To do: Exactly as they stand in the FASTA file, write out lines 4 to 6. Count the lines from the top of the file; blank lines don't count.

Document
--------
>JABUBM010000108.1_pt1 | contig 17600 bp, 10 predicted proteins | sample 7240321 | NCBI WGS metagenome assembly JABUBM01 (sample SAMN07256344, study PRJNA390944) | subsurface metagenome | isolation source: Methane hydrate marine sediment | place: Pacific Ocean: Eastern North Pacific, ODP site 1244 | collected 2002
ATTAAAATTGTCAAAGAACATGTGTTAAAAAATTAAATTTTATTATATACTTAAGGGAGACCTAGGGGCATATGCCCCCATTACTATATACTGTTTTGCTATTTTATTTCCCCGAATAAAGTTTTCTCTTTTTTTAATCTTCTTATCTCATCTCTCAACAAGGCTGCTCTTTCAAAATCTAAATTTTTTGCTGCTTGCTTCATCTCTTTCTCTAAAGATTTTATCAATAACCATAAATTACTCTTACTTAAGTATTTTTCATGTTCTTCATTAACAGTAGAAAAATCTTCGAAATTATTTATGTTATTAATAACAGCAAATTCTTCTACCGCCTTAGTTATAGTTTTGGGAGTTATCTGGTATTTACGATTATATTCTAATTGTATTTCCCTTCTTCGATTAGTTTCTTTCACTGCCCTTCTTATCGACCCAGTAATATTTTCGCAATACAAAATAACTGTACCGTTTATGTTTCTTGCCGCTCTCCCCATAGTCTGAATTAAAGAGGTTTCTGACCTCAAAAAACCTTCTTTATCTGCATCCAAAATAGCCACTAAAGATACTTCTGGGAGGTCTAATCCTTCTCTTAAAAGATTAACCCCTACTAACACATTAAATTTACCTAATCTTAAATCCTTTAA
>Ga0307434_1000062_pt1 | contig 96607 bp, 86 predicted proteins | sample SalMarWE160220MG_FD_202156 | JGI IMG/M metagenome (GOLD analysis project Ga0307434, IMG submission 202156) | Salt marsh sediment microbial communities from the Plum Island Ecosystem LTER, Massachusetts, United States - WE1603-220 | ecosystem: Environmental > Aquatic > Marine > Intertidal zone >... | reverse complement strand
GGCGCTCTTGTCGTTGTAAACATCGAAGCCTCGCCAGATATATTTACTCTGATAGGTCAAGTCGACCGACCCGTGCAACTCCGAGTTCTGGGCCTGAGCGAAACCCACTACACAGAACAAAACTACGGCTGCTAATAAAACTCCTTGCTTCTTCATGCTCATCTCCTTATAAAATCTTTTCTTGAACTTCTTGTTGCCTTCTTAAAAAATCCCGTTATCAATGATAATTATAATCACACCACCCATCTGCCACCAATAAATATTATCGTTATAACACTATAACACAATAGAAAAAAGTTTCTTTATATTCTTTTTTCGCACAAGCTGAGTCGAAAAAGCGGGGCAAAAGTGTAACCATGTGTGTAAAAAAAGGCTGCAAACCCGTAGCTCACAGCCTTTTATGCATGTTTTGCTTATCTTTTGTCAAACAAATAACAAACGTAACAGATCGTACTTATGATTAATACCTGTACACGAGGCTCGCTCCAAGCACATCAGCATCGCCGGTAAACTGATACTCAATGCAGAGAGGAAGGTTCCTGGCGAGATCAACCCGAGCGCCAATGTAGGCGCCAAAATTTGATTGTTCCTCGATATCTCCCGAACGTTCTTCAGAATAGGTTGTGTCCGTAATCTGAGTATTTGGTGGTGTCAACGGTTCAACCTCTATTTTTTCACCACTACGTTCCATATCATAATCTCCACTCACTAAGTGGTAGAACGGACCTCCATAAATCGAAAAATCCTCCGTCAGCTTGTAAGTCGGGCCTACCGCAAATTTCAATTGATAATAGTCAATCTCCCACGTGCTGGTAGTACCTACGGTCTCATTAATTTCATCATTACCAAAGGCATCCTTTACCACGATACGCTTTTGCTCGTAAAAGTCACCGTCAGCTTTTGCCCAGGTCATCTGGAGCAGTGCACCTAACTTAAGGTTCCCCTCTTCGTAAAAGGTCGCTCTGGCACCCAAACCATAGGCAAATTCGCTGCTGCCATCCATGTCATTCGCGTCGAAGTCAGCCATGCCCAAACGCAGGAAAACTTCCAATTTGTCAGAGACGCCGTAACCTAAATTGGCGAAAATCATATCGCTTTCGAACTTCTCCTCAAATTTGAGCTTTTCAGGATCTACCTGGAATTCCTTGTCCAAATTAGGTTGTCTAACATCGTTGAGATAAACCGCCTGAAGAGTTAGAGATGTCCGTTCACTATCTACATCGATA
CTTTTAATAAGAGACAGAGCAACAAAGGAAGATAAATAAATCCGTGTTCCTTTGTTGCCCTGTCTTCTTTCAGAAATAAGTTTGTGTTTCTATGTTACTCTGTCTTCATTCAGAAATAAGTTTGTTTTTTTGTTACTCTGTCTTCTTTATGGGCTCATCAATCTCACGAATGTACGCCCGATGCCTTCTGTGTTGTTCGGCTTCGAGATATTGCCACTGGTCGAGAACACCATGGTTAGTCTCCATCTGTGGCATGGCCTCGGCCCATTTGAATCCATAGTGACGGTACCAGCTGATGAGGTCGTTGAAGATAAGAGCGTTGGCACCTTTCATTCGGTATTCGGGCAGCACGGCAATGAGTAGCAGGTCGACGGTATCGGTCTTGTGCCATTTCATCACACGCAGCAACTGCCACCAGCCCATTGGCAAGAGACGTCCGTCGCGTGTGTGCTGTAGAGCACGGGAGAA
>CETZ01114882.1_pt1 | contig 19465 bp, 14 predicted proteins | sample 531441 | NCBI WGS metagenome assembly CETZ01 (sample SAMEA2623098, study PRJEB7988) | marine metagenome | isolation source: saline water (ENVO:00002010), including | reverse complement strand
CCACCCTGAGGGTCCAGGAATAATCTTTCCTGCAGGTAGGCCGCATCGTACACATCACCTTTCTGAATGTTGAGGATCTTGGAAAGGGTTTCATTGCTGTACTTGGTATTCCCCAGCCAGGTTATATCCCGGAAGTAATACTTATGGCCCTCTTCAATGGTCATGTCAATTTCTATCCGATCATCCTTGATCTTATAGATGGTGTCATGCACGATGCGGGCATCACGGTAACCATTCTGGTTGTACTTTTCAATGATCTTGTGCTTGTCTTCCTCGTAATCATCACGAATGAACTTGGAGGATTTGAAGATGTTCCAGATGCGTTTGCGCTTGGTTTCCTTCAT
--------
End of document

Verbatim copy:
GGCGCTCTTGTCGTTGTAAACATCGAAGCCTCGCCAGATATATTTACTCTGATAGGTCAAGTCGACCGACCCGTGCAACTCCGAGTTCTGGGCCTGAGCGAAACCCACTACACAGAACAAAACTACGGCTGCTAATAAAACTCCTTGCTTCTTCATGCTCATCTCCTTATAAAATCTTTTCTTGAACTTCTTGTTGCCTTCTTAAAAAATCCCGTTATCAATGATAATTATAATCACACCACCCATCTGCCACCAATAAATATTATCGTTATAACACTATAACACAATAGAAAAAAGTTTCTTTATATTCTTTTTTCGCACAAGCTGAGTCGAAAAAGCGGGGCAAAAGTGTAACCATGTGTGTAAAAAAAGGCTGCAAACCCGTAGCTCACAGCCTTTTATGCATGTTTTGCTTATCTTTTGTCAAACAAATAACAAACGTAACAGATCGTACTTATGATTAATACCTGTACACGAGGCTCGCTCCAAGCACATCAGCATCGCCGGTAAACTGATACTCAATGCAGAGAGGAAGGTTCCTGGCGAGATCAACCCGAGCGCCAATGTAGGCGCCAAAATTTGATTGTTCCTCGATATCTCCCGAACGTTCTTCAGAATAGGTTGTGTCCGTAATCTGAGTATTTGGTGGTGTCAACGGTTCAACCTCTATTTTTTCACCACTACGTTCCATATCATAATCTCCACTCACTAAGTGGTAGAACGGACCTCCATAAATCGAAAAATCCTCCGTCAGCTTGTAAGTCGGGCCTACCGCAAATTTCAATTGATAATAGTCAATCTCCCACGTGCTGGTAGTACCTACGGTCTCATTAATTTCATCATTACCAAAGGCATCCTTTACCACGATACGCTTTTGCTCGTAAAAGTCACCGTCAGCTTTTGCCCAGGTCATCTGGAGCAGTGCACCTAACTTAAGGTTCCCCTCTTCGTAAAAGGTCGCTCTGGCACCCAAACCATAGGCAAATTCGCTGCTGCCATCCATGTCATTCGCGTCGAAGTCAGCCATGCCCAAACGCAGGAAAACTTCCAATTTGTCAGAGACGCCGTAACCTAAATTGGCGAAAATCATATCGCTTTCGAACTTCTCCTCAAATTTGAGCTTTTCAGGATCTACCTGGAATTCCTTGTCCAAATTAGGTTGTCTAACATCGTTGAGATAAACCGCCTGAAGAGTTAGAGATGTCCGTTCACTATCTACATCGATA
CTTTTAATAAGAGACAGAGCAACAAAGGAAGATAAATAAATCCGTGTTCCTTTGTTGCCCTGTCTTCTTTCAGAAATAAGTTTGTGTTTCTATGTTACTCTGTCTTCATTCAGAAATAAGTTTGTTTTTTTGTTACTCTGTCTTCTTTATGGGCTCATCAATCTCACGAATGTACGCCCGATGCCTTCTGTGTTGTTCGGCTTCGAGATATTGCCACTGGTCGAGAACACCATGGTTAGTCTCCATCTGTGGCATGGCCTCGGCCCATTTGAATCCATAGTGACGGTACCAGCTGATGAGGTCGTTGAAGATAAGAGCGTTGGCACCTTTCATTCGGTATTCGGGCAGCACGGCAATGAGTAGCAGGTCGACGGTATCGGTCTTGTGCCATTTCATCACACGCAGCAACTGCCACCAGCCCATTGGCAAGAGACGTCCGTCGCGTGTGTGCTGTAGAGCACGGGAGAA
>CETZ01114882.1_pt1 | contig 19465 bp, 14 predicted proteins | sample 531441 | NCBI WGS metagenome assembly CETZ01 (sample SAMEA2623098, study PRJEB7988) | marine metagenome | isolation source: saline water (ENVO:00002010), including | reverse complement strand